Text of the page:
Just as we did for the Home and NavBar applications, we start by registering the Angular SPA in src/root-application/single-spa.config.js

// single-spa.config.js
import {registerApplication, start} from 'single-spa';
registerApplication('navBar', () => import ('./src/navBar/navBar.app.js').then(mod => mod.navBar), () => true);
registerApplication('home', () => import('./src/home/home.app.js'), () => location.pathname === "" || location.pathname === "/" || location.pathname.startsWith('/home'));
registerApplication('angularJS', () => import ('./src/angularJS/angularJS.app.js'), activityFunction);
start();

Instead of hard coding the activityFunction, we will create a function that will allow us to dynamically add new SPAs in the future. To do this, write a function that takes a path prefix as string and returns a location whose path name starts with the provided prefix.

// single-spa.config.js
import {registerApplication, start} from 'single-spa';
registerApplication('navBar', () => import ('./src/navBar/navBar.app.js').then(mod => mod.navBar), () => true);
registerApplication('home', () => import('./src/home/home.app.js'), () => location.pathname === "" || location.pathname === "/" || location.pathname.startsWith('/home'));
registerApplication('angularJS', () => import ('./src/angularJS/angularJS.app.js'), pathPrefix('/angularJS'));
start();
function pathPrefix(prefix) {
return function(location) {
return location.pathname.startsWith(`${prefix}`);
}
}

Don’t forget to include the new application in our root html by adding the following:

<!-- index.html -->
<div id='angularJS'></div>

With the application registered, we can create a new folder in the src directory to contain the AngularJS application files.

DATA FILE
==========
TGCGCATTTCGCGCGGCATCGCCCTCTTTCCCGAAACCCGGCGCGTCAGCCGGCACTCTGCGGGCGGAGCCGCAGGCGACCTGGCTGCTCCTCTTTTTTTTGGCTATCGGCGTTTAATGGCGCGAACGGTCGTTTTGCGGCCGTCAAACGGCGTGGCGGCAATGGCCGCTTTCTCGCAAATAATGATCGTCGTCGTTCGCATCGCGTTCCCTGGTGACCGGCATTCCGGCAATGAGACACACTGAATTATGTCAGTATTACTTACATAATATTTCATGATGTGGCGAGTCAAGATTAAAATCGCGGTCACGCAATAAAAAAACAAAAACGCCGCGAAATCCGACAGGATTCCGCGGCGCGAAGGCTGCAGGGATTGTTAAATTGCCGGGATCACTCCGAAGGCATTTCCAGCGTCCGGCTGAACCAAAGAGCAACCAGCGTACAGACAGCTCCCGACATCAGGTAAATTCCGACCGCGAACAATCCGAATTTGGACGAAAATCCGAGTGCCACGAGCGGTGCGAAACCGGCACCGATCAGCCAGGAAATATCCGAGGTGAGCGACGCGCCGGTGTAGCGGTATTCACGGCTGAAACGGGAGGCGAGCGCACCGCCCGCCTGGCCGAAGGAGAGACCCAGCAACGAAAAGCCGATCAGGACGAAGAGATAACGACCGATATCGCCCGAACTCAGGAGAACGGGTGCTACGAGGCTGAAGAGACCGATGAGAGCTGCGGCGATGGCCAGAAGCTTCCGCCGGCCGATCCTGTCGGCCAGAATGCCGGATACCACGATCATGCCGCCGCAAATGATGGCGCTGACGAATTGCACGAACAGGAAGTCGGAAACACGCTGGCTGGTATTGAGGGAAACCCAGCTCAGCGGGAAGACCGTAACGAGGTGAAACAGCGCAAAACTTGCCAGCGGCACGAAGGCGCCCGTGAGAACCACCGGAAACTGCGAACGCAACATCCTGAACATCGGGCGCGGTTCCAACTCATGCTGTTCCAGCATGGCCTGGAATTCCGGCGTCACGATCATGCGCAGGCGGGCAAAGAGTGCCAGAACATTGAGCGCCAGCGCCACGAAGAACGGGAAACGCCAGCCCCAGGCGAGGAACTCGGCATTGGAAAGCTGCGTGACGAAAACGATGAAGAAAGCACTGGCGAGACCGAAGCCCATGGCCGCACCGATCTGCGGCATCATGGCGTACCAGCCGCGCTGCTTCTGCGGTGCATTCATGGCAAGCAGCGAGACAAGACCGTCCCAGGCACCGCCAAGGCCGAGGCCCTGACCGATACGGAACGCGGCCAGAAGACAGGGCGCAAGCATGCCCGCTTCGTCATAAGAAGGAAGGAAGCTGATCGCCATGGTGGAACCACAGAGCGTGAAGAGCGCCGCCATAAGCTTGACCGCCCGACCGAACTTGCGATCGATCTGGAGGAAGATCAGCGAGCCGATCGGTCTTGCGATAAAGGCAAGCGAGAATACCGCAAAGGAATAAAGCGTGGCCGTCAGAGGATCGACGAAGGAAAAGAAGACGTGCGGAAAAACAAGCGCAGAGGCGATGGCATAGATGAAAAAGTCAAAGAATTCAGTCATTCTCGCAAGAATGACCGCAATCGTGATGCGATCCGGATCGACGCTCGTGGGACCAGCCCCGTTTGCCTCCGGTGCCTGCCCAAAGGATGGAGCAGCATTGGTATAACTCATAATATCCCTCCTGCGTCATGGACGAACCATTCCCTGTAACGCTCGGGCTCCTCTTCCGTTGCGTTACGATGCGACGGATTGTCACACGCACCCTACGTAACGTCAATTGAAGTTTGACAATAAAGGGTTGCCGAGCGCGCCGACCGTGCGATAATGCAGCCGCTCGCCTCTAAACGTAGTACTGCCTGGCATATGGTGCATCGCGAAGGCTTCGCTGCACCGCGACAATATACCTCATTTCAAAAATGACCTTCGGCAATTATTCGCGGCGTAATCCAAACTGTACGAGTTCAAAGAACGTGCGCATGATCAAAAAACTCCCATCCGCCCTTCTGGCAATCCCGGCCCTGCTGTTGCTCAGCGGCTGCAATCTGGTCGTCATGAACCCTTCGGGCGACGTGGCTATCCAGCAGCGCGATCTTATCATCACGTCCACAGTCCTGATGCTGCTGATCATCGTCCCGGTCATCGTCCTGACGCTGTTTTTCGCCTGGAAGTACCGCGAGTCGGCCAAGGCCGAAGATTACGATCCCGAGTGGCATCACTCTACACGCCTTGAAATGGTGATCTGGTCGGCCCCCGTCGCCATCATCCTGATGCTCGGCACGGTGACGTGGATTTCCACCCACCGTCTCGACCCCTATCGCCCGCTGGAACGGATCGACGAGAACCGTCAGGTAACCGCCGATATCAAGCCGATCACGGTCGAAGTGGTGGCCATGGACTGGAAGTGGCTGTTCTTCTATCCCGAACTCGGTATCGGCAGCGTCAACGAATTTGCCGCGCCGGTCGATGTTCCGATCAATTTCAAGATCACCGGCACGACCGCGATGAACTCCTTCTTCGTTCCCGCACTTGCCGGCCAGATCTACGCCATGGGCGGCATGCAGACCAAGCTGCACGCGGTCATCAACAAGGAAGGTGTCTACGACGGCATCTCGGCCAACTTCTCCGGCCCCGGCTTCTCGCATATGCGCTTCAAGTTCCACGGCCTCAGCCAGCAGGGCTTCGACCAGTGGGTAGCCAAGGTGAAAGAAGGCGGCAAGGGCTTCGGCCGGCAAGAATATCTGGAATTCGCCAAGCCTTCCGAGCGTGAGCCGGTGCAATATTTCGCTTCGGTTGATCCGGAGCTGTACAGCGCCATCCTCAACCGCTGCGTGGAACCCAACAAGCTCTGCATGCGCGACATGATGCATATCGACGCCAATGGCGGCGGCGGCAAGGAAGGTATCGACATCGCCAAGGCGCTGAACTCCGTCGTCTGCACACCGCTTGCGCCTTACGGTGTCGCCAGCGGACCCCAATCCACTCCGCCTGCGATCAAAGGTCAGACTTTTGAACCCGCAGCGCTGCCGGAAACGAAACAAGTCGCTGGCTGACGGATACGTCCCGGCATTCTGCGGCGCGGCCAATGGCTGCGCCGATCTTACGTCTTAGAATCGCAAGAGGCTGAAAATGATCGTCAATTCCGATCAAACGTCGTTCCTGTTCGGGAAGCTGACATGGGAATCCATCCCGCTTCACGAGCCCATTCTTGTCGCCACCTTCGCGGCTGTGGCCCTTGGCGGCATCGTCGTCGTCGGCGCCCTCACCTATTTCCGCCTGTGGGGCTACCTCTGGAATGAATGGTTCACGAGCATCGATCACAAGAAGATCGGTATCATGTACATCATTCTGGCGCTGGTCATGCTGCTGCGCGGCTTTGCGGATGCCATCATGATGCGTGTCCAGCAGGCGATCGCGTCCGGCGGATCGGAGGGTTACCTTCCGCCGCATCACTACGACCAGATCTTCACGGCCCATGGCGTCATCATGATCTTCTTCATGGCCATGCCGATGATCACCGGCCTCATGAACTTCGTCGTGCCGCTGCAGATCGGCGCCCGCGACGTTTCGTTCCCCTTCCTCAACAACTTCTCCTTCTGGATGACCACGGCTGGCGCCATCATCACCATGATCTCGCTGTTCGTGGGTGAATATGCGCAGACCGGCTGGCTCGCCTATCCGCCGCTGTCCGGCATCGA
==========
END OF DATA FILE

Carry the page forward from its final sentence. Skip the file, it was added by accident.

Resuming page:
From the root directory:

mkdir src/angularJS
cd src/angularJS
touch angularJS.app.js root.component.js root.template.html routes.js app.module.js gifs.component.js gifs.template.html

c) Set up the Application Lifecycles

Within the single-spa ecosystem there is a growing number of projects that help you bootstrap, mount, and unmount your applications that are written with popular frameworks. In this case we will use single-spa-angularjs to take advantage of the generic lifecycle hooks. Learn more about the various options single-spa-angularjs offers.

Just as we did for our home and navBar SPAs, set up the lifecycle hooks for the AngularJS SPA in the angularJS.app.js file.

// src/angularJS/angularJS.app.js
import singleSpaAngularJS from 'single-spa-angularjs';
import angular from 'angular';
import './app.module.js'
import './routes.js';
// domElementGetter is required by single-spa-angularjs
const domElementGetter = () => document.getElementById('angularJS');
const angularLifecycles = singleSpaAngularJS({
angular,
domElementGetter,
mainAngularModule: 'angularJS-app',
uiRouter: true,
preserveGlobal: false,
})
export const bootstrap = [
angularLifecycles.bootstrap,
];
export const mount = [
angularLifecycles.mount,
];
export const unmount = [
angularLifecycles.unmount,